Marks & Spencer Group plc (MKS) Ordinary 25p
HL comment (9 January 2020)
Group sales were down 0.7% in the third quarter to £3bn, ignoring the impact of exchange rates. This reflects ongoing challenges in Clothing & Home, although Food performed well.
The group also said Clothing & Home online sales were lower than expected.
The shares fell 7.5% following the announcement.
Competition in the Clothing & Home space is at fever pitch, and it's a battle M&S isn't quite winning. Stifling competition and burdensome costs of maintaining a store estate are a chain round the group's ankles and hurt profits.
Declines in Clothing & Home are becoming less dramatic, but there are still real challenges. The onslaught of promotional activity in the sector means price tags have to be lowered in order to compete, and gross margins struggle. Another concern is M&S can't purely blame external pressures for its challenges.
M&S proved it's capable of getting its ducks in a row with Womenswear, which saw a positive reaction to Autumn ranges - by comparison Menswear and Gifting underperformed at Christmas. That means we have to ask if some challenges are driven by simply having the wrong items on shelves. Considering the already difficult climate, home-made issues are something the group could really do without.
In the group's defence, it's in the midst of its latest turnaround, with store closures and improvements to digital capacity well under way. Thing is, that doesn't come cheap - M&S has written off over £975m in exceptional costs in just the last few years -and ideally all the hard work would be showing sprightlier results.
However, the food business has turned a corner.
The division is actually beating the wider market, and the decision to lower prices and simplify promotions is paying off. A particular bright spot is the increase in repeat business ahead of rivals, suggesting the group has really tightened its customer proposition.
Then there's Joint Venture (JV) with Ocado, with M&S food products available on Ocado's website later this year. That could provide another sales boost.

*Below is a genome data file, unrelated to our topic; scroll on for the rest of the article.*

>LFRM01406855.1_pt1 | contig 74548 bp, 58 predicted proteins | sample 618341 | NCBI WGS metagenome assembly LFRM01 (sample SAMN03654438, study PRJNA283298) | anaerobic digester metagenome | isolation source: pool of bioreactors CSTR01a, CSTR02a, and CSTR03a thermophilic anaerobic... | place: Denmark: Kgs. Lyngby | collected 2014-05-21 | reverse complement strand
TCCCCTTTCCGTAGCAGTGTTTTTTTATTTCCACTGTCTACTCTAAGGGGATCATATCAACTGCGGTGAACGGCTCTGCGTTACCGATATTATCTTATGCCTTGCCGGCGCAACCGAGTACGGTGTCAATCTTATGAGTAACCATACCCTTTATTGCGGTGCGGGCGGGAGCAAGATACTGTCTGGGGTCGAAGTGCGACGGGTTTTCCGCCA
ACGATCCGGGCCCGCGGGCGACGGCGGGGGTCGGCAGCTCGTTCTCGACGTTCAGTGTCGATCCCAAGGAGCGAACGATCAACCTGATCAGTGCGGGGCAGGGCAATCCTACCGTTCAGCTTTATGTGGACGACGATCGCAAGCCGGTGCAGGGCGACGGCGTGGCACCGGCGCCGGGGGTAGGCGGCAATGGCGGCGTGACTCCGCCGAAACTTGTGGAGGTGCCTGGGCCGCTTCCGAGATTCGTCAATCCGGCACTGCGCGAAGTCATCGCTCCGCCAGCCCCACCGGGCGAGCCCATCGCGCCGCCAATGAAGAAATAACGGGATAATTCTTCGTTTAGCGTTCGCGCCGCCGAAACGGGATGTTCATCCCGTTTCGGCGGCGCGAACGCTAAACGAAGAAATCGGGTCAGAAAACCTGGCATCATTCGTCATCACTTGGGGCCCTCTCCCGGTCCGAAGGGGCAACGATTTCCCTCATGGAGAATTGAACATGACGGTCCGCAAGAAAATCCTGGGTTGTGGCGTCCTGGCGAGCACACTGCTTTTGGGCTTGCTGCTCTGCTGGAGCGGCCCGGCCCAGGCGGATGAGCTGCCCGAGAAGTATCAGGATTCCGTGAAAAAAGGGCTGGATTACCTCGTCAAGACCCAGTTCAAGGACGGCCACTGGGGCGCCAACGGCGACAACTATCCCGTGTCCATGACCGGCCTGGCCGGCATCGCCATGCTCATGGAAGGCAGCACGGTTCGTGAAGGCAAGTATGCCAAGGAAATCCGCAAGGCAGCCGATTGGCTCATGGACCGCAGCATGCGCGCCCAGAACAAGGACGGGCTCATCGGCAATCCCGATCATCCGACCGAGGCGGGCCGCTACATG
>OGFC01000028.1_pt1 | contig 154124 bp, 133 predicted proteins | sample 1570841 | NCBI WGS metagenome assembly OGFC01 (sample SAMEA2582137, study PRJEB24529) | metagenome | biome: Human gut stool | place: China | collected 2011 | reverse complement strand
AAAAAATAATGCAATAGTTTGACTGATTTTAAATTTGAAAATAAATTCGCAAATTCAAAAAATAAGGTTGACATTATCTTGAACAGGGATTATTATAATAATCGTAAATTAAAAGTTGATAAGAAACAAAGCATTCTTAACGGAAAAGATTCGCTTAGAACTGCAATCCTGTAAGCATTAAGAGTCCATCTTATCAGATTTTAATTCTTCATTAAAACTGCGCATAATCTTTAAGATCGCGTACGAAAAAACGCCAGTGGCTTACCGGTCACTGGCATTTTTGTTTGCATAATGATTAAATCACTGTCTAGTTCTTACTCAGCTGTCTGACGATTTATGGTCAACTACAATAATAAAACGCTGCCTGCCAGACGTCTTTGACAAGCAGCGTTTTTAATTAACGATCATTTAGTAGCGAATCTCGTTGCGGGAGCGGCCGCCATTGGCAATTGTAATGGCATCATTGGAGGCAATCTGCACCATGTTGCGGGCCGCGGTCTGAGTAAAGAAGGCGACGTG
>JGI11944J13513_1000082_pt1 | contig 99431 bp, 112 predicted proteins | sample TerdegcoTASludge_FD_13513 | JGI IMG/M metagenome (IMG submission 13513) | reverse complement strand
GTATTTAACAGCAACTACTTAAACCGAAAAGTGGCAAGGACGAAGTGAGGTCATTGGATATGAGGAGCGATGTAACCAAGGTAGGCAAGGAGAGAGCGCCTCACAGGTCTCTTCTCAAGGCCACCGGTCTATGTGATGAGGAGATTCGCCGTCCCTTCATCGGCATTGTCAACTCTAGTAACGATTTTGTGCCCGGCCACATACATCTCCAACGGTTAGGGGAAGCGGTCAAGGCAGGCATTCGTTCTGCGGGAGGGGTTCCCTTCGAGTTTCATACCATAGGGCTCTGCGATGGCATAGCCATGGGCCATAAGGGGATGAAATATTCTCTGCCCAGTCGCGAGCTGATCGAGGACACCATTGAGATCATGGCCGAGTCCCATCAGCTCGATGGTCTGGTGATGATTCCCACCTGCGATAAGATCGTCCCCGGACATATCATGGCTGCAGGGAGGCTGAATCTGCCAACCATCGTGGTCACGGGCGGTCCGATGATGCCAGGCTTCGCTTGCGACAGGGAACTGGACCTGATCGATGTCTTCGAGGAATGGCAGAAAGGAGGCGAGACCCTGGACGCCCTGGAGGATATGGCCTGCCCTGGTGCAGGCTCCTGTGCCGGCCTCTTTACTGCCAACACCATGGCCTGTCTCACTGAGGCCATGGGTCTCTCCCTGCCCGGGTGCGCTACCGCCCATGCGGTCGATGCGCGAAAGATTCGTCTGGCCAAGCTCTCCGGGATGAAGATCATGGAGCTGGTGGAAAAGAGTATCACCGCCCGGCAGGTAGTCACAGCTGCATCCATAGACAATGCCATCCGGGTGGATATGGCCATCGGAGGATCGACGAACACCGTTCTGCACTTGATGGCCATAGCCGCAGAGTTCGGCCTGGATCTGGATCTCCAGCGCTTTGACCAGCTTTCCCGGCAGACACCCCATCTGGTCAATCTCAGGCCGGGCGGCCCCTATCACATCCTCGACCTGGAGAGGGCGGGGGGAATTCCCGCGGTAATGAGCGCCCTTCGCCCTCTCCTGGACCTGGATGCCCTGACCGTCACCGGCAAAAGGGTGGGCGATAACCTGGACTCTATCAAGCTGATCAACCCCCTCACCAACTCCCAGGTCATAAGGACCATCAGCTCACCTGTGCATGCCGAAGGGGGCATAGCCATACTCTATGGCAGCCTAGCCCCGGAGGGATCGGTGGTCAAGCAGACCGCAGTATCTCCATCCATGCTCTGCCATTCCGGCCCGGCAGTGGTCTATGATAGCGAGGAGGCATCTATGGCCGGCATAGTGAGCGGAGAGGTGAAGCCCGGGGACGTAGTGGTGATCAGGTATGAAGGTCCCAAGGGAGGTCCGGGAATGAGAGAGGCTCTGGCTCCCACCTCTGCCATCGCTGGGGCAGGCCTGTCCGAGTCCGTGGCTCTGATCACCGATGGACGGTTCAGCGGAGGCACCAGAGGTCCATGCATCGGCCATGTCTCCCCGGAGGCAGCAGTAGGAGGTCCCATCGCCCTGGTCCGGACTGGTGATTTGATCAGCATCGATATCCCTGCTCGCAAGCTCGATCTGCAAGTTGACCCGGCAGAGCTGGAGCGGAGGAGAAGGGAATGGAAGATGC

We also like that running it as a JV means it's more of a plug and play option, so execution risk is reduced. Although, given the deal had a price tag of £750m, and was funded by a dilutive rights issue, there's pressure for the deal to pay off.
Overall, there are green shoots of progress. But with the remaining challenges in Clothing & Home, the work isn't over. The prospective yield is 4.9%, but with the dividend set to rise in line with earnings, the strategy needs to deliver more growth if that's to increase.
Third quarter trading details
Within the UK, Clothing & Home sales fell 3.7% to £1.1bn, representing a like-for-like (LFL) decline of 1.7%. M&S said there are signs of continuing recovery in Womenswear, but this was offset by a weak performance in Menswear and Gifting, and trading was particularly challenging in the lead up to Christmas.
Clothing & Home online revenue grew just 1.5%, driven by increased discounting by competitors.
Food saw a LFL uplift of 1.4%, which fed into an overall increase in revenue of 1.5% to £1.7bn. Performance was strong in the 2-week Christmas period, as customers responded well to lower prices.
Overall, total UK revenue fell 0.6%, with LFLs down 0.2%.
International revenue fell 2.3%, reflecting discounted prices. However this is said to have resulted in increased volumes.
Full year guidance is unchanged, but gross margins are likely to be at the lower end of expectations. M&S believes the impact on profits will be largely offset by cost savings.
Unless otherwise stated estimates, including prospective yields, are a consensus of analyst forecasts provided by Thomson Reuters. These estimates are not a reliable indicator of future performance. Yields are variable and not guaranteed. Investments rise and fall in value so investors could make a loss.
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